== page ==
Israel and Turkey have reached an understanding on the outlines of an agreement to begin restoring full diplomatic relations after five years since Mavi Marmara raid during which Israeli marines killed 10 passengers on board.
It was from the international press that the Turkish public learned about bilateral talks in Zurich. According to the understanding, Turkey and Israel will restore full diplomatic relations and exchange ambassadors. Israel would pay $20 million as compensation to the families of the victims of Mavi Marmara and Turkey would drop criminal charges it has filed against Israeli officers. The agreement is boosted with the possibility of building the long desired pipeline to bring natural gas from Israel to Turkey. What was astonishing in the deal was the absence of the issue of the Gaza blockade which was one of the three conditions of the Turkish side besides apology and compensation and the new condition from Israel; to expel Hamas leader Saleh al-Arouri who is believed to orchestrate attacks against Israelis in the West Bank from Turkey.
The breakthrough in the bilateral relations came with the appointment of Dore Gold as the new director general for the Foreign Ministry. One of his first acts was to meet with Turkish Foreign Ministry Undersecretary Feridun Sinirlioğlu, a positive step emphasizing the importance Israel gave to the normalization of the relations. On the Turkish side, President Recep Tayyip Erdoğan had already moderated his remarks on Israel and did not use it during his last election campaign.
Without new elections on the horizon, general developments in the region forced Turkey and Israel to improve ties. Throughout December, official statements from both sides signaled a positive approach.
During the UN climate conference in Paris, Erdoğan hinted that it would be possible to repair ties with Israel. This was a short, unexpected but powerful statement.
Israeli Energy Minister Yuval Steinitz signaled that Israel was looking for new export options for its gas including Turkey. The same day Prime Minister Netanyahu announced that there were ongoing talks with Ankara about importing Israeli gas to Turkey. Erdoğan’s spokesperson İbrahim Kalın responded by saying “If Israel takes steps on this issue, we will of course take the needed steps.” There was a flirtation going on, but it was when Erdoğan said “Normalization between Turkey and Israel would be beneficial for both countries, Palestine and the entire region,” that the process gained momentum.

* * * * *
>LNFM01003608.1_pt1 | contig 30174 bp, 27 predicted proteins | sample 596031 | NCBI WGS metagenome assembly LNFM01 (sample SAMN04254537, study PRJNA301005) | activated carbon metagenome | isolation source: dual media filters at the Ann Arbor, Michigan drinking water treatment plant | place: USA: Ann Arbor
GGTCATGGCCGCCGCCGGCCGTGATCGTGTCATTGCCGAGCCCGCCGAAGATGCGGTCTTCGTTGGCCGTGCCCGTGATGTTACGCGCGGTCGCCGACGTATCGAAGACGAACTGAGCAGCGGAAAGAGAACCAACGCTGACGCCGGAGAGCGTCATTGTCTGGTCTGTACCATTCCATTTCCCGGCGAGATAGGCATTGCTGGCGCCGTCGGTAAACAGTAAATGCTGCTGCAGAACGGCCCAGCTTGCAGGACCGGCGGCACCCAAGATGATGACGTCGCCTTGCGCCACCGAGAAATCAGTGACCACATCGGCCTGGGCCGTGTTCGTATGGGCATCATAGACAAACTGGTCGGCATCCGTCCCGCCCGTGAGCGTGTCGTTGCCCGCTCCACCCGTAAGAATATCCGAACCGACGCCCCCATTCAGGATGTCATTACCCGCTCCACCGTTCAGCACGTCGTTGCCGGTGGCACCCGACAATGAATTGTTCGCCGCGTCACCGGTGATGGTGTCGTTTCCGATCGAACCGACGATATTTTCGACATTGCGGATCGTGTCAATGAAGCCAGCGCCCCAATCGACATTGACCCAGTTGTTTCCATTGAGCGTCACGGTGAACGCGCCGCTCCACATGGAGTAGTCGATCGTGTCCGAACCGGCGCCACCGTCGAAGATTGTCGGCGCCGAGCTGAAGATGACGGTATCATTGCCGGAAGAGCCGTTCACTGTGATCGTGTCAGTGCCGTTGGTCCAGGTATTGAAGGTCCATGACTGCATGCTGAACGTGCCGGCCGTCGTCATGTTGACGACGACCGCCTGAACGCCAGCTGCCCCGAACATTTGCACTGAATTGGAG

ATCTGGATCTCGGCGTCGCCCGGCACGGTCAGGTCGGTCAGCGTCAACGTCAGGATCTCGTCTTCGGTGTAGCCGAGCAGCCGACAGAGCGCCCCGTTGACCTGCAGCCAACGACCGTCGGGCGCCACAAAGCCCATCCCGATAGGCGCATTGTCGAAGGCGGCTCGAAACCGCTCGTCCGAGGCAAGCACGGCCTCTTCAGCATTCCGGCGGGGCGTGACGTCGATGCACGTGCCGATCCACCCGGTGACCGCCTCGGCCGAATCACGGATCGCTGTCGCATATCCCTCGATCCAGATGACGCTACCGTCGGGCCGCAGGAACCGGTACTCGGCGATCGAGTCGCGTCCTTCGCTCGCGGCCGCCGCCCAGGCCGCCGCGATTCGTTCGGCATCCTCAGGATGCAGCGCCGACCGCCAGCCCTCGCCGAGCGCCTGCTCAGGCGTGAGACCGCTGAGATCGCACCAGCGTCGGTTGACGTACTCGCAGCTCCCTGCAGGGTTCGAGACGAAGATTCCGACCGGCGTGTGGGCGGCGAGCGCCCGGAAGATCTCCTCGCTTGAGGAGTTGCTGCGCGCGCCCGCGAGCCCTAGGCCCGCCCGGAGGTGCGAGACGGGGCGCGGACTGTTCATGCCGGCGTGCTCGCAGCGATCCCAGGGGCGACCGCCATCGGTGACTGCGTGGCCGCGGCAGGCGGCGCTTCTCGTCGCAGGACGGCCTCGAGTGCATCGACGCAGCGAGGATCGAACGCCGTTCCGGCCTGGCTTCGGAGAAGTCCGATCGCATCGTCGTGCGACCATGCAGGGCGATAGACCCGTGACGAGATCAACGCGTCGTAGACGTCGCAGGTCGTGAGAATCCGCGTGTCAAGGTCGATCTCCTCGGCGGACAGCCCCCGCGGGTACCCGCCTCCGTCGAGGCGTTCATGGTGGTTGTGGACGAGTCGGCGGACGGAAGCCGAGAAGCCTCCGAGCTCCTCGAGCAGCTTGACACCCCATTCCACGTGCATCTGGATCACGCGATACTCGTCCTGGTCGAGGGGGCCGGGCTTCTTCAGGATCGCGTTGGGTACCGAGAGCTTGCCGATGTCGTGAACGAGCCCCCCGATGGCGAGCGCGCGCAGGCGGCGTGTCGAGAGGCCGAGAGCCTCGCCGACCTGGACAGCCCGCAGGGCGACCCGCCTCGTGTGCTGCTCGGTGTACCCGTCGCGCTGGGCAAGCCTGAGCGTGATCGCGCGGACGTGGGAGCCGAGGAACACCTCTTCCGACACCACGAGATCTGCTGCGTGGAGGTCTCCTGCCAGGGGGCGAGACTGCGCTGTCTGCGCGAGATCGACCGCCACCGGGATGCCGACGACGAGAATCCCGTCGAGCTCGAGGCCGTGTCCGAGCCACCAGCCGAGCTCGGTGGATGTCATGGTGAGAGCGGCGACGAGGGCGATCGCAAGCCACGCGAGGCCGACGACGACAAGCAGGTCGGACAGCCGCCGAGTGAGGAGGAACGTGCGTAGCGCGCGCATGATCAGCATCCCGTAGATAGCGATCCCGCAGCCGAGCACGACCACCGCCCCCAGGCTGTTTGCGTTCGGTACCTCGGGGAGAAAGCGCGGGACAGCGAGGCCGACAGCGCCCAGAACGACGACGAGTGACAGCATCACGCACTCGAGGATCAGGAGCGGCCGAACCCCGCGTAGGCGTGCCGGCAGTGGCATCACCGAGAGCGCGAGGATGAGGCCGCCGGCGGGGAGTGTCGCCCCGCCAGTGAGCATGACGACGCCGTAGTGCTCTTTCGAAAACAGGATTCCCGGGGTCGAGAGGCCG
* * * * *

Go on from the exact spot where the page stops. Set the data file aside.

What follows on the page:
On December 17, we all learned about the details of the preliminary agreement between Turkey and Israel.
The shares of Zorlu Energy which is involved in energy projects in Israel, rose 10% the next day. Main opposition CHP leader Kemal Kılıçdaroğlu welcomed the news. Two days later Erdoğan met with Hamas leader Khaled Mashaal in Istanbul. Under the preliminary deal Turkey expelled the Hamas leader Saleh al-Aruori who controls the West Bank activities of Hamas. Hamas leadership in Gaza looked relieved by the expel of this powerful adversary. A surprise statement came by the spokesperson for AKP Ömer Çelik. He declared that the Israeli state and the Israeli people were friends of Turkey. This was a shocking statement for the Turkish ears filled with anti-Israeli rhetoric since the Gaza war in 2008. While the U.S. welcomed a potential agreement between Israel and Turkey. When the criticism from the Turkish public escalated, Kılıçdaroğlu changed his tone and criticized the agreement by saying the Palestinian cause was sacred. He was using this sensitive issue to gain domestic political benefit. Anti-Israel rhetoric was always a beneficiary issue in Turkish politics.
The Turkish public was not ready to the Turkish-Israeli reconciliation. The critics increased. Prime Minister Ahmet Davutoğlu tried to explain that their main objective is to provide more help to Palestinians. Turkish Trade Minister praised the agreement saying it would allow Turkish products to enter Gaza more easily.
But it was not easy to change the horrific perception of Israel in the Turkish public. No one has ever worked on that issue. The public resisted such a dramatic change.
The government was trying to convince the public when a local court in Kayseri ruled for a $86,000 fine in damages from Israel during the raid of Mavi Marmara. IHH, the Humanitarian Aid Foundation that organized Mavi Marmara condemned the talks. BDS movement Turkey organized two events in Ankara and Istanbul to protest the talks with “illegitimate State of Israel.”
There are some weak voices that say Ankara should never have sent the Mavi Marmara in the first place. But in general there is an anti-Israeli sentiment transformed to anti-Jewish sentiment in Turkey as the government used to blame Israel using Islamic references even for domestic problems. The enmity towards Israel and anti-Semitism is in dangerous levels and in my opinion it is one of the main obstacle behind the normalization of the relations. As the government is not insulated from popular sentiments, it has to deal with it seriously.
On February 10, Turkey and Israel have met again in full secrecy in Geneva. We don’t know the details of the talks. But one thing is for sure, it is not enough to cease the anti-Israel critics to change the minds of the Turkish public about Israel.
Karel Valansi Diplomatic Observer March 2016